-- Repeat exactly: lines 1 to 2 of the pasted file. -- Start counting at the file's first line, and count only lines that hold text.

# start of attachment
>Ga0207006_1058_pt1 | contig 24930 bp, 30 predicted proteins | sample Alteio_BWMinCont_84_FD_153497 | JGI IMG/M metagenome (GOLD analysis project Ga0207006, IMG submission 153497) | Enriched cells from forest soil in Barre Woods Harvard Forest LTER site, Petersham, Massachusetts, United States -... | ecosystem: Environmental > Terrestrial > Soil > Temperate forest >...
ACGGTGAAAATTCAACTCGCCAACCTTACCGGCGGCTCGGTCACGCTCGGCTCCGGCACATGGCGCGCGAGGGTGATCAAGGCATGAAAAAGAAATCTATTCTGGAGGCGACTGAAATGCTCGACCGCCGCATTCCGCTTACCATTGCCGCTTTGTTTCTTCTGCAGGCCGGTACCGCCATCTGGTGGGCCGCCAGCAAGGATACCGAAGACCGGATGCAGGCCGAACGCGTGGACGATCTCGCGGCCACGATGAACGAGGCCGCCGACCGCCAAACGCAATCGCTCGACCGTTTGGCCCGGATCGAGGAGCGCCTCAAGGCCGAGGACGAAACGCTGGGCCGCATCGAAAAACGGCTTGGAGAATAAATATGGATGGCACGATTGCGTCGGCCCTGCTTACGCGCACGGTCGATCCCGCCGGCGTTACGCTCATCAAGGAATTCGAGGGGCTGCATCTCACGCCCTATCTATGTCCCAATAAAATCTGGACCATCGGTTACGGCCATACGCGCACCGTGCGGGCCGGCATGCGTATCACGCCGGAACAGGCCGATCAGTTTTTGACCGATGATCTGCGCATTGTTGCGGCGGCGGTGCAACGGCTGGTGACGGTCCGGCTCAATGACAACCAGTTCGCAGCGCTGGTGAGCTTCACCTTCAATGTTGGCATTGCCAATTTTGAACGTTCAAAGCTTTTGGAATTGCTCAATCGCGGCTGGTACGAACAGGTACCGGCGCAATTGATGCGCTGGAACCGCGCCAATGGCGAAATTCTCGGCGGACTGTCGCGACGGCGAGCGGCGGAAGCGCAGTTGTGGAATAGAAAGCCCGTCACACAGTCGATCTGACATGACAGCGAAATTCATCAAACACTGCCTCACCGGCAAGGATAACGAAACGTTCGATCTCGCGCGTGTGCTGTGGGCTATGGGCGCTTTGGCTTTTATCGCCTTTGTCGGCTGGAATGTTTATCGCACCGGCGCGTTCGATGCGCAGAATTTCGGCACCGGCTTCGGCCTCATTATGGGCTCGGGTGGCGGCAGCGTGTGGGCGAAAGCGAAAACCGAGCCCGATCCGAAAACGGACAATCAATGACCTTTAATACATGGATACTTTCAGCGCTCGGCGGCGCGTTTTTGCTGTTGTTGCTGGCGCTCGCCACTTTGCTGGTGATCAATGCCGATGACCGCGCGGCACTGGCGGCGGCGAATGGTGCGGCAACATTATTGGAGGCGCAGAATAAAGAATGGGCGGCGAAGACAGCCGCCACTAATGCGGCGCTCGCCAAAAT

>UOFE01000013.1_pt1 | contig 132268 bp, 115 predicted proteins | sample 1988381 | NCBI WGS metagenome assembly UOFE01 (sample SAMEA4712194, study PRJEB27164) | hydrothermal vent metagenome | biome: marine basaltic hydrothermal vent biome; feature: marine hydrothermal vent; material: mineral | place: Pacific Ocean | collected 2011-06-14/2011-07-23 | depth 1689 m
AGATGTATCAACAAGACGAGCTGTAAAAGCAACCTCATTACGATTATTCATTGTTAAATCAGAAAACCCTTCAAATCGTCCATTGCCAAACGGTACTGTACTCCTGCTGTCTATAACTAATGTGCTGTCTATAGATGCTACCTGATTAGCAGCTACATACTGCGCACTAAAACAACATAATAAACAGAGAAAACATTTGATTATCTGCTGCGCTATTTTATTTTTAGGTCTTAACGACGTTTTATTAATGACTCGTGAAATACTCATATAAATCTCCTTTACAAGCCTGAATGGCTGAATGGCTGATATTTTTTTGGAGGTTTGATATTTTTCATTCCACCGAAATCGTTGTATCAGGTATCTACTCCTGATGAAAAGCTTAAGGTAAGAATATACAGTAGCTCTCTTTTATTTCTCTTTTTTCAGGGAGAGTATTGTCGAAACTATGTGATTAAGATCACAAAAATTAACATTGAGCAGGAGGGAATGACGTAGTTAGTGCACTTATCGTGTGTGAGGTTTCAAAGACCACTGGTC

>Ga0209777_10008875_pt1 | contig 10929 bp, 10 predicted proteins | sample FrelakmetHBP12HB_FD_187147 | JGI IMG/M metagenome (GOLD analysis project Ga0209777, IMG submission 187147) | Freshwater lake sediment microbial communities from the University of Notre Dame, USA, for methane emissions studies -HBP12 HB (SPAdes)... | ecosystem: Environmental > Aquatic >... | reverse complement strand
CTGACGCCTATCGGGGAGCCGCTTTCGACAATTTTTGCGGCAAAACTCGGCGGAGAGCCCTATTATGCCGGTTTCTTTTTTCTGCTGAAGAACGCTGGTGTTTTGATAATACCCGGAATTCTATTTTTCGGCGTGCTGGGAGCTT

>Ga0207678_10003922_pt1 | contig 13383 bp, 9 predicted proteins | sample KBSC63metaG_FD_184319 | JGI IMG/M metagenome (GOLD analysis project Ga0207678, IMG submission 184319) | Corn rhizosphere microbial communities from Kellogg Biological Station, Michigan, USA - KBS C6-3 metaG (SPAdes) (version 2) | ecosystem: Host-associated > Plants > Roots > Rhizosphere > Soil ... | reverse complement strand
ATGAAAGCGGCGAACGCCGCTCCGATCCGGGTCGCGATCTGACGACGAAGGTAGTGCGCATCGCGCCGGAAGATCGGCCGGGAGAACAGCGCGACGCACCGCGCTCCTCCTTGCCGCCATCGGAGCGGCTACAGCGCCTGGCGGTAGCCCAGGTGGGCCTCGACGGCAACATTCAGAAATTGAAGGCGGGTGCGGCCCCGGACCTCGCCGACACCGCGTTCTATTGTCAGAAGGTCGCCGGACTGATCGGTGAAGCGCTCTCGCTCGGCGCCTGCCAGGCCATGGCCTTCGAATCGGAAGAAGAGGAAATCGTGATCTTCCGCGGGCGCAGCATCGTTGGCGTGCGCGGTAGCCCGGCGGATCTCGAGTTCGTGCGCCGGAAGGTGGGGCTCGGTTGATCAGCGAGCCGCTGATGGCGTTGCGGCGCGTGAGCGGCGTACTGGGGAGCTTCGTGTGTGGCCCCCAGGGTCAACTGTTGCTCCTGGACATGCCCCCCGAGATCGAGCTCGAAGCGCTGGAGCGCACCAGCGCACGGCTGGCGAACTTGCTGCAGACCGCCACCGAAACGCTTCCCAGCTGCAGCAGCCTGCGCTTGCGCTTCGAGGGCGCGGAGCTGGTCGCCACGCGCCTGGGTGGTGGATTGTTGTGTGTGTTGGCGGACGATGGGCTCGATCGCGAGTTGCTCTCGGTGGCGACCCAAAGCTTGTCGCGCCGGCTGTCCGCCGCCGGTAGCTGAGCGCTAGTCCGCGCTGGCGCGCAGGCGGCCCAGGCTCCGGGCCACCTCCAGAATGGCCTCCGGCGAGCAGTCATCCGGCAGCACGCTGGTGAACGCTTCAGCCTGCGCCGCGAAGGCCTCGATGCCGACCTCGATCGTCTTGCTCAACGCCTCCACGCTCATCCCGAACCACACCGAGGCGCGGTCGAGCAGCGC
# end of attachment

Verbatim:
>Ga0207006_1058_pt1 | contig 24930 bp, 30 predicted proteins | sample Alteio_BWMinCont_84_FD_153497 | JGI IMG/M metagenome (GOLD analysis project Ga0207006, IMG submission 153497) | Enriched cells from forest soil in Barre Woods Harvard Forest LTER site, Petersham, Massachusetts, United States -... | ecosystem: Environmental > Terrestrial > Soil > Temperate forest >...
ACGGTGAAAATTCAACTCGCCAACCTTACCGGCGGCTCGGTCACGCTCGGCTCCGGCACATGGCGCGCGAGGGTGATCAAGGCATGAAAAAGAAATCTATTCTGGAGGCGACTGAAATGCTCGACCGCCGCATTCCGCTTACCATTGCCGCTTTGTTTCTTCTGCAGGCCGGTACCGCCATCTGGTGGGCCGCCAGCAAGGATACCGAAGACCGGATGCAGGCCGAACGCGTGGACGATCTCGCGGCCACGATGAACGAGGCCGCCGACCGCCAAACGCAATCGCTCGACCGTTTGGCCCGGATCGAGGAGCGCCTCAAGGCCGAGGACGAAACGCTGGGCCGCATCGAAAAACGGCTTGGAGAATAAATATGGATGGCACGATTGCGTCGGCCCTGCTTACGCGCACGGTCGATCCCGCCGGCGTTACGCTCATCAAGGAATTCGAGGGGCTGCATCTCACGCCCTATCTATGTCCCAATAAAATCTGGACCATCGGTTACGGCCATACGCGCACCGTGCGGGCCGGCATGCGTATCACGCCGGAACAGGCCGATCAGTTTTTGACCGATGATCTGCGCATTGTTGCGGCGGCGGTGCAACGGCTGGTGACGGTCCGGCTCAATGACAACCAGTTCGCAGCGCTGGTGAGCTTCACCTTCAATGTTGGCATTGCCAATTTTGAACGTTCAAAGCTTTTGGAATTGCTCAATCGCGGCTGGTACGAACAGGTACCGGCGCAATTGATGCGCTGGAACCGCGCCAATGGCGAAATTCTCGGCGGACTGTCGCGACGGCGAGCGGCGGAAGCGCAGTTGTGGAATAGAAAGCCCGTCACACAGTCGATCTGACATGACAGCGAAATTCATCAAACACTGCCTCACCGGCAAGGATAACGAAACGTTCGATCTCGCGCGTGTGCTGTGGGCTATGGGCGCTTTGGCTTTTATCGCCTTTGTCGGCTGGAATGTTTATCGCACCGGCGCGTTCGATGCGCAGAATTTCGGCACCGGCTTCGGCCTCATTATGGGCTCGGGTGGCGGCAGCGTGTGGGCGAAAGCGAAAACCGAGCCCGATCCGAAAACGGACAATCAATGACCTTTAATACATGGATACTTTCAGCGCTCGGCGGCGCGTTTTTGCTGTTGTTGCTGGCGCTCGCCACTTTGCTGGTGATCAATGCCGATGACCGCGCGGCACTGGCGGCGGCGAATGGTGCGGCAACATTATTGGAGGCGCAGAATAAAGAATGGGCGGCGAAGACAGCCGCCACTAATGCGGCGCTCGCCAAAAT